The Endless Obsession

better code


Originally posted May 3 2010

Recently I spent some time looking at generating a stack trace in JavaScript for the purpose of error reporting. There are plenty of existing projects out there that solve this problem, so I wouldn’t recommend rolling your own.

As a result of this I came across some odd behavior in JavaScript. The code I was working with takes advantage of the special “arguments” variable (the “array” of arguments passed to the current function), which has a special “callee” property (the function that was called), which also has a special “caller” property (the function that called this function). You can probably see how this would be tempting if you’re trying to construct a stack trace. Unfortunately, this information is attached to the function object rather than some sort of “function invocation” object. There are at least two cases where this makes constructing an accurate stack trace impossible.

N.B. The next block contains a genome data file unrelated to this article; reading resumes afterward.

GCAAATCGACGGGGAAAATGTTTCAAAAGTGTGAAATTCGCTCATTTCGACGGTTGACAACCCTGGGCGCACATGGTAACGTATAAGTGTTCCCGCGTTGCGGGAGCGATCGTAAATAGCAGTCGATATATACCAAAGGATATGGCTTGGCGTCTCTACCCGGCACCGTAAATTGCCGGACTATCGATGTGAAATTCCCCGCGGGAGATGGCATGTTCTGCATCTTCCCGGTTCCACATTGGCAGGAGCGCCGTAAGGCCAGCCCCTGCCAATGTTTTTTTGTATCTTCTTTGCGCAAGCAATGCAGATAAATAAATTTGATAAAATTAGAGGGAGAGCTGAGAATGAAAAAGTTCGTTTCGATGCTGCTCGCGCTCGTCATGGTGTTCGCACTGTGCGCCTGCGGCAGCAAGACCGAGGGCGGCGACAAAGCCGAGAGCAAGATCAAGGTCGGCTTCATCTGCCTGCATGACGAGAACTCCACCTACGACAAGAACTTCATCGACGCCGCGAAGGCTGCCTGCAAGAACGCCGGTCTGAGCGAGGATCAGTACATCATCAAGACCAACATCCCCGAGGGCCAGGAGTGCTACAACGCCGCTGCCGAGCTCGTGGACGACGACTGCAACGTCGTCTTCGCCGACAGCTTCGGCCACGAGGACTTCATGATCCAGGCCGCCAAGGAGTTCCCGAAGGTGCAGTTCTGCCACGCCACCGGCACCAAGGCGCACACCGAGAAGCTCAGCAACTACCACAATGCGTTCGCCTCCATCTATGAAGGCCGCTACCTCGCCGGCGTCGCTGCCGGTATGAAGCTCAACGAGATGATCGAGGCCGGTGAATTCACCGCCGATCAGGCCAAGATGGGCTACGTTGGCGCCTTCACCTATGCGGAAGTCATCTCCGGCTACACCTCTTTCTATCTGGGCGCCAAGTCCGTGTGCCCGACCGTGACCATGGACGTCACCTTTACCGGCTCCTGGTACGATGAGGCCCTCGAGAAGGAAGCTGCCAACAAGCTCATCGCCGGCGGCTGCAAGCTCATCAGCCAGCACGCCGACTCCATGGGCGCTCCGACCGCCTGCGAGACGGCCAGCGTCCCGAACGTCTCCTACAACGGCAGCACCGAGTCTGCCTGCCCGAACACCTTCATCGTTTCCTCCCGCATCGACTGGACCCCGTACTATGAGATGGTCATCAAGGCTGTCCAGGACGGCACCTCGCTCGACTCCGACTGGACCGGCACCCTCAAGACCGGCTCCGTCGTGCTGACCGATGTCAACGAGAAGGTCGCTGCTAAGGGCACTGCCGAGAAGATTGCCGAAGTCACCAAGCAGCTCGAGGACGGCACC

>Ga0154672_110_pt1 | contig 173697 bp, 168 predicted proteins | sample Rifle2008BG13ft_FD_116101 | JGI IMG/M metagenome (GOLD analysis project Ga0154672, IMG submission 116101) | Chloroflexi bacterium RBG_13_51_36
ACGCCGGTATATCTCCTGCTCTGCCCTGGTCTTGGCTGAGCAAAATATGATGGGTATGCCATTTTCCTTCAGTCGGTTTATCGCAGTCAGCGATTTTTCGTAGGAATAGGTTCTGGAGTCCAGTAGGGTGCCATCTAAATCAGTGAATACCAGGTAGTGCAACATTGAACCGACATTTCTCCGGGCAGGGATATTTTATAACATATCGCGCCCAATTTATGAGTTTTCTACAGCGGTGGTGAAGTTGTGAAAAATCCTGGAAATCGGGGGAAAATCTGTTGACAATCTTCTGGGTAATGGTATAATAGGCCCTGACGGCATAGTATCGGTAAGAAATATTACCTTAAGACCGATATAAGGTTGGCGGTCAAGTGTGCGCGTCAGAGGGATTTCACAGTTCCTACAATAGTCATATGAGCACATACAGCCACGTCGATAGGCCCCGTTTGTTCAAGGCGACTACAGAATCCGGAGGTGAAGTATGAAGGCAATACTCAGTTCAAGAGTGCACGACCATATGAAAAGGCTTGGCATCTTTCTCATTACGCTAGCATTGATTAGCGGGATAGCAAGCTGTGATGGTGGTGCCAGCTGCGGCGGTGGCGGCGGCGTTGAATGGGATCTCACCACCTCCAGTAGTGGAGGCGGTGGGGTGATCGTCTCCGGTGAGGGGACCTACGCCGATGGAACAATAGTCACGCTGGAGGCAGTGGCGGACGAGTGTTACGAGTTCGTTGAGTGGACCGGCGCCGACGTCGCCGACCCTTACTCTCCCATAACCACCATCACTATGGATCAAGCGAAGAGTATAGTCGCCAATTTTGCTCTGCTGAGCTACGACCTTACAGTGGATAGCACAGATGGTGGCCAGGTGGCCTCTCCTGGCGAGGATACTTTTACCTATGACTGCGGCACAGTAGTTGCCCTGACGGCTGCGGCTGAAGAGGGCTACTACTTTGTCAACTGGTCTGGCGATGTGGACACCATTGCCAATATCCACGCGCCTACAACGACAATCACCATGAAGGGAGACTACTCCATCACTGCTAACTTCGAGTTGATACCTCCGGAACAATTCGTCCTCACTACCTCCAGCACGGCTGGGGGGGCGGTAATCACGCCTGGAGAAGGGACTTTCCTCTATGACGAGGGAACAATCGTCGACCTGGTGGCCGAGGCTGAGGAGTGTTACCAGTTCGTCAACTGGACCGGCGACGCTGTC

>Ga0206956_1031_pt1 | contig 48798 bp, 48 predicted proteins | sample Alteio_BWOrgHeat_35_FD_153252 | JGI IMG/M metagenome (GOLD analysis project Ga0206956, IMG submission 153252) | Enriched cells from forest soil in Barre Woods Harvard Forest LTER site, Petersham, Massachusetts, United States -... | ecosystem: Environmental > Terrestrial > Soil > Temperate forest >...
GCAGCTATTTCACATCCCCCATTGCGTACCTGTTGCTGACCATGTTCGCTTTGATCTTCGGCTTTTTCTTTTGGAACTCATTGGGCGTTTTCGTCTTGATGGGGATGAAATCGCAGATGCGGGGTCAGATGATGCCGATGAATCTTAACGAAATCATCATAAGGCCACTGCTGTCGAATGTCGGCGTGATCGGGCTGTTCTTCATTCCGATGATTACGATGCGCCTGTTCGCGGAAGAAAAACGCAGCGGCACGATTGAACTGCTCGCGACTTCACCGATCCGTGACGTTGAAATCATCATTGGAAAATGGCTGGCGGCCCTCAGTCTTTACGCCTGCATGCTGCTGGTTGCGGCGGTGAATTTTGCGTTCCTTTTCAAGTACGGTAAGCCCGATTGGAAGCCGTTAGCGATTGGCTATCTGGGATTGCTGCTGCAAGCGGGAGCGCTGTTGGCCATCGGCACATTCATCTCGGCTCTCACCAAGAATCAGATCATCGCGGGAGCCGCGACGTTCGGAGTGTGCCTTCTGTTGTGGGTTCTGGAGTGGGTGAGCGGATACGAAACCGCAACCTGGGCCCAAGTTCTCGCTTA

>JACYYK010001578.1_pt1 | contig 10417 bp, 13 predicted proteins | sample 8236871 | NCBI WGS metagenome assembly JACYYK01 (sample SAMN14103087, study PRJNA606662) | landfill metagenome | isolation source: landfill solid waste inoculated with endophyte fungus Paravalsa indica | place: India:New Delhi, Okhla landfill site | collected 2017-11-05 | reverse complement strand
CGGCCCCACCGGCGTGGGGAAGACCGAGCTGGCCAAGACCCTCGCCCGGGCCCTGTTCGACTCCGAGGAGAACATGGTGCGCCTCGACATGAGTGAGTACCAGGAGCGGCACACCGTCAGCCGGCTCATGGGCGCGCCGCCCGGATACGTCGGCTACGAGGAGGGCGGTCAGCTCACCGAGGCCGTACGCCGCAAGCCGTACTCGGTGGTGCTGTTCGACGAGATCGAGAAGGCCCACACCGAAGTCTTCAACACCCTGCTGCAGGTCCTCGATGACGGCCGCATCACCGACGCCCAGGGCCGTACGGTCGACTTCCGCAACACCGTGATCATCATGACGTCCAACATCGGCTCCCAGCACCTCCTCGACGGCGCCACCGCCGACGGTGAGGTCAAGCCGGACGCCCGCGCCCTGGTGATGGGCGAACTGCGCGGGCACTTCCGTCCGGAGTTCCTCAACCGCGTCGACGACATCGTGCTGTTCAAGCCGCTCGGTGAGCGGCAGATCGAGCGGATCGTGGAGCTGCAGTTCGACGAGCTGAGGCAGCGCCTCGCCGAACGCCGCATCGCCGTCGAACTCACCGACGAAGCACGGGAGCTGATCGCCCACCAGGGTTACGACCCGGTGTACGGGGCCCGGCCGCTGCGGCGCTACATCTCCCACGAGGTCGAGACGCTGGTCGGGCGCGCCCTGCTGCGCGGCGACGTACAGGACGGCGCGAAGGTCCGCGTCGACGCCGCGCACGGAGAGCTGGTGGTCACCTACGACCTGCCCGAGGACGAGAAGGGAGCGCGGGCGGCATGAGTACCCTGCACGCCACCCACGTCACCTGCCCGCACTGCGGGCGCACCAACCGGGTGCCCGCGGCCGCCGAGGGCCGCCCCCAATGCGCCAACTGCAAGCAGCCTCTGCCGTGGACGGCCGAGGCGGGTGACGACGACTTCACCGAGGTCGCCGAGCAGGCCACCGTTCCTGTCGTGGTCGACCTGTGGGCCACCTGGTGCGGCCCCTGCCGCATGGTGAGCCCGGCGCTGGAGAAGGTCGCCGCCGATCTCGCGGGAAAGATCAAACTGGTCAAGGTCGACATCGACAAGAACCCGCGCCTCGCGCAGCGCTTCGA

1. Function recursively calls itself.
    • Since the caller property is attached to the function itself there is no way of knowing (through this information alone) how many times the function was called.
  2. Function A calls function B, which then calls function A…
    • Even if there are terminating condition, the code that attempts to reconstruct the stack trace (using “callee” and “caller”) will not terminate. There is a good description of this behavior here.

I was primarily interested in scenario 2, since this can cause errors. To get around this you can detect that you have already encountered a given function and simply stop. Of course this means that you lose any information that follows, but at least you won’t hang the browser.

Conclusion: always check MDC :)